Now, imagine you’re in that same place, same time. When you hear nature speaking to you, things are a bit different.

You see a swan glide past, and the swan thinks to itself, “Oh, my. Why am I stuck being a swan? I would so much rather be like that little hummingbird. I want to flit around like that! I feel so dumpy just floating here on this silly lake.”

Then the eagle flies overhead, and you read its thoughts, “Wow. Look at that swan down there. He’s got the good life. Why can’t I just hang out on the lake? Instead I’m up here working so hard. This isn’t fair. I’d rather be a swan.”

Then the hummingbird flits by and thinks, “Really? That eagle is so lucky. She’s way up there with a great vantage point. She can go so far without even flapping her wings. I’m down here pumping away a million beats a minute! Man, I want to be an eagle.”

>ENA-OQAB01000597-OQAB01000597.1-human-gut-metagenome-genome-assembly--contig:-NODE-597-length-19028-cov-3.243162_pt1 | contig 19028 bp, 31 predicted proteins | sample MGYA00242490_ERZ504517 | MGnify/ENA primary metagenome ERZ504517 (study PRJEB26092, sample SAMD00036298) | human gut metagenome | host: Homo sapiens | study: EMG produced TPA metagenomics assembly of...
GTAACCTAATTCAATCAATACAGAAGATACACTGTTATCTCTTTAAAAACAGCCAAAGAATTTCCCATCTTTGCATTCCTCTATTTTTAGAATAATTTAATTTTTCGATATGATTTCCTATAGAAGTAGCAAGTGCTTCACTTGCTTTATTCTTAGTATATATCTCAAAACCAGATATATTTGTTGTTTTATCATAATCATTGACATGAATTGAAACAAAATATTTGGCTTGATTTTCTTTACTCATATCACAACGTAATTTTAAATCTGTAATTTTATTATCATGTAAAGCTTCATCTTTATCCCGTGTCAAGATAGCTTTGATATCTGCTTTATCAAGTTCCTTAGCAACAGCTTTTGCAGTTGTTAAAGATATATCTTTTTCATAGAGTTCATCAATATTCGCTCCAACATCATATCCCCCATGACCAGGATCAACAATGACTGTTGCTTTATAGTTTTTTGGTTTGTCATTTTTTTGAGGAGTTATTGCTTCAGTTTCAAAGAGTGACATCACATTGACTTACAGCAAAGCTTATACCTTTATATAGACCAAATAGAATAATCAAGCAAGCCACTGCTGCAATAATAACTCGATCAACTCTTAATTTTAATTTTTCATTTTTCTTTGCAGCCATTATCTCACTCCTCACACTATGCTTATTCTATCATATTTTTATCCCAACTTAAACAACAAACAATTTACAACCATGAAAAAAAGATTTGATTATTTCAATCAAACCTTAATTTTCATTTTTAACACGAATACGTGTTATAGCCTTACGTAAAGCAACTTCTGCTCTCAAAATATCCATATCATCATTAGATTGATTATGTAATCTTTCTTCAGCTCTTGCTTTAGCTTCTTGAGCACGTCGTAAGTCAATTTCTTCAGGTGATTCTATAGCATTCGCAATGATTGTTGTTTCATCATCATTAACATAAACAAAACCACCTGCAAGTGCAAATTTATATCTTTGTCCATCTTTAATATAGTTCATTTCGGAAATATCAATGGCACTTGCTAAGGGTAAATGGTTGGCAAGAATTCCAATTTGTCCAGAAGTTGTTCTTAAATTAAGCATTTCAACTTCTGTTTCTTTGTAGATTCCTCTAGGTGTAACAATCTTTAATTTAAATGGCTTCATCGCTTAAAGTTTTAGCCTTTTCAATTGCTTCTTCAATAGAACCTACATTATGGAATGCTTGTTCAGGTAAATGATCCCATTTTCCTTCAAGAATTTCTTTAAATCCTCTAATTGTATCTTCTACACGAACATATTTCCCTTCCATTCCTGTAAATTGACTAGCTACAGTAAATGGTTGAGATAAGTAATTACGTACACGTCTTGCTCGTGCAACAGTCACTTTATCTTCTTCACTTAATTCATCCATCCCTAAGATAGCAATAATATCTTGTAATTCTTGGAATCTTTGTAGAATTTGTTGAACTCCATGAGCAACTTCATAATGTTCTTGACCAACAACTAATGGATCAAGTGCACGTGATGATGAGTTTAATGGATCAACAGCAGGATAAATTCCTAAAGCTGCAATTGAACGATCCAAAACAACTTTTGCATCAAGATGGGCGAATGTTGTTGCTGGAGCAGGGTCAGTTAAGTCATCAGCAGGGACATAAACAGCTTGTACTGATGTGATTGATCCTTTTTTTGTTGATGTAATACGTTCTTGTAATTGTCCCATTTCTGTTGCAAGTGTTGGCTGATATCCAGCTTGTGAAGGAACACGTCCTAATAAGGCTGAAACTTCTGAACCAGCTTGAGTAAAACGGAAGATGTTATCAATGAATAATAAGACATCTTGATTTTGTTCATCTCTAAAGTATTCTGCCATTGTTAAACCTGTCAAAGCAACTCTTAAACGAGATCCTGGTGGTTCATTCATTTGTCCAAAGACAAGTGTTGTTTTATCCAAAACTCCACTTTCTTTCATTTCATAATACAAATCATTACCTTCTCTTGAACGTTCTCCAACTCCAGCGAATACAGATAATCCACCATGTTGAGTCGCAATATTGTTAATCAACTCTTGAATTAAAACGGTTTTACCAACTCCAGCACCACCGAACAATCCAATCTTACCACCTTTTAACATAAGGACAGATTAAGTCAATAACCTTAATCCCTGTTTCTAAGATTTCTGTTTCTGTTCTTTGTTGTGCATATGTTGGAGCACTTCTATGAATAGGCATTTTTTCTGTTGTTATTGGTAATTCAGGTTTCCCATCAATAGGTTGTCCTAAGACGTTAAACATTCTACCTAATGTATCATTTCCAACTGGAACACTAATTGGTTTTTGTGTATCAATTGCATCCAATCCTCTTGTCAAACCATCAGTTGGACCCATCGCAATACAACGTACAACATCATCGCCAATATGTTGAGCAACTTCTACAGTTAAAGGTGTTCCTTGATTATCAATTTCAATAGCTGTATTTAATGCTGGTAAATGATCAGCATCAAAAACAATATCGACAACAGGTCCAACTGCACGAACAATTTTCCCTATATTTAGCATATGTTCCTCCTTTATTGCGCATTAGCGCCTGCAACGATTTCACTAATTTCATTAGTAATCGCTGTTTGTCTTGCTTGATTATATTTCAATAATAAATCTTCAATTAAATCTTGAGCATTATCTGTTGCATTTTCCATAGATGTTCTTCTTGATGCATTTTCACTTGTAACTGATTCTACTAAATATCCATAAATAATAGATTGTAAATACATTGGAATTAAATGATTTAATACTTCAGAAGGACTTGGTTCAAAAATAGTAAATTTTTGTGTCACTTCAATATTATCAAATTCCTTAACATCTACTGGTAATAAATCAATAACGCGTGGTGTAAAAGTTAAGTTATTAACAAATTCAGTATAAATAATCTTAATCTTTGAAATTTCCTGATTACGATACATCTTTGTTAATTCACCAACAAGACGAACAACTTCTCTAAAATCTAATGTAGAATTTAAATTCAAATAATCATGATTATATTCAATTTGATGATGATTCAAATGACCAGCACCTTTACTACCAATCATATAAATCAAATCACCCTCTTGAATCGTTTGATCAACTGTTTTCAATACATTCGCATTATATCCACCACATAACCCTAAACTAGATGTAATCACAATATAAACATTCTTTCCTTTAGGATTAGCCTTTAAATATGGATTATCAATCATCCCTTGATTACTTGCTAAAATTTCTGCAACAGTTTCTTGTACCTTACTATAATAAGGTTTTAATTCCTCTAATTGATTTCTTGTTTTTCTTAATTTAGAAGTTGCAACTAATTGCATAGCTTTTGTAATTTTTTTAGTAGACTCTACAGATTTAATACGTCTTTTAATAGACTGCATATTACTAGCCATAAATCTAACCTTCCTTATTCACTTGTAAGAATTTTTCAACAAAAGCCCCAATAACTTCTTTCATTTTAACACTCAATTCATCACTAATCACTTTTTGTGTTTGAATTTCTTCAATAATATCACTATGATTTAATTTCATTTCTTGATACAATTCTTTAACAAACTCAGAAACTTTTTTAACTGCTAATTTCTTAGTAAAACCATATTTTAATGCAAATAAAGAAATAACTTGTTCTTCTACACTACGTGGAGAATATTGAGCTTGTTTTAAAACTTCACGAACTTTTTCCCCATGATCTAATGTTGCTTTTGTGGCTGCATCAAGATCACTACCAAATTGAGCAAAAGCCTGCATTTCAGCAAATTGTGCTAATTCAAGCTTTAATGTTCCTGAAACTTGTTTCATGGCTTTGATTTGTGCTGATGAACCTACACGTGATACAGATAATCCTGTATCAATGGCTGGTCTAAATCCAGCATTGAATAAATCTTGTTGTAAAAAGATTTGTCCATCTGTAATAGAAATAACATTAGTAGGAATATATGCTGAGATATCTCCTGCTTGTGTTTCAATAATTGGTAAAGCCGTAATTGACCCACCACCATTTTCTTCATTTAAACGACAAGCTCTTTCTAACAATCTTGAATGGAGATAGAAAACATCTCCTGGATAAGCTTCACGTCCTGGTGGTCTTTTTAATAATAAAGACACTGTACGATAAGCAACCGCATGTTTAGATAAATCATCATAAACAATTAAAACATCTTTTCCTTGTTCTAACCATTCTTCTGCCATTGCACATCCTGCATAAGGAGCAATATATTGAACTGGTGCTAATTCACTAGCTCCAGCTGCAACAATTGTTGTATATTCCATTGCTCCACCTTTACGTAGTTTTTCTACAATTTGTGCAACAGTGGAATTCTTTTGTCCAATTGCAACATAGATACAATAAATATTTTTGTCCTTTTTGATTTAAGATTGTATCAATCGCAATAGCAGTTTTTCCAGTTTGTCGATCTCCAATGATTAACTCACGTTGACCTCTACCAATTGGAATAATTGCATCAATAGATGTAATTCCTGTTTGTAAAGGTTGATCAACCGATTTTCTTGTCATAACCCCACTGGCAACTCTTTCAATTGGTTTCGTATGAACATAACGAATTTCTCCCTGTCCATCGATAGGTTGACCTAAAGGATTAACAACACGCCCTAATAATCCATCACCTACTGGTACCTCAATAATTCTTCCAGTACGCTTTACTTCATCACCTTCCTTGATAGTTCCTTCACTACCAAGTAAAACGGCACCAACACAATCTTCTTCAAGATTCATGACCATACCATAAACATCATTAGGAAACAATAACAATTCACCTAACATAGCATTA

Somehow, this second scenario just doesn’t make sense, does it? Because this is not how nature operates! And yet, this is exactly what we do as human beings all the time. We fight our own nature. We compare ourselves to one another. We think we need to always be thinner, more beautiful, more successful, more something, anything! When the truth is that we are inherently perfect. If we are carrying around excess weight or stress or feeling bad about ourselves, it is because we are out of balance, our lives are out of balance in one way or another. We can find that perfect state of balance and regain our strength and confidence and energy to be the best that we can be.

The most important thing we can do for ourselves, to be our healthiest and happiest body, mind and spirit, is to know who we are. Some of us are swans, some of us are eagles and some of us are hummingbirds. Each being is valid, each being has value and each being brings his or her unique gifts to the world. When we know ourselves, and our own nature, we allow the best of ourselves to shine through. Nature operates through us. So why are we fighting it?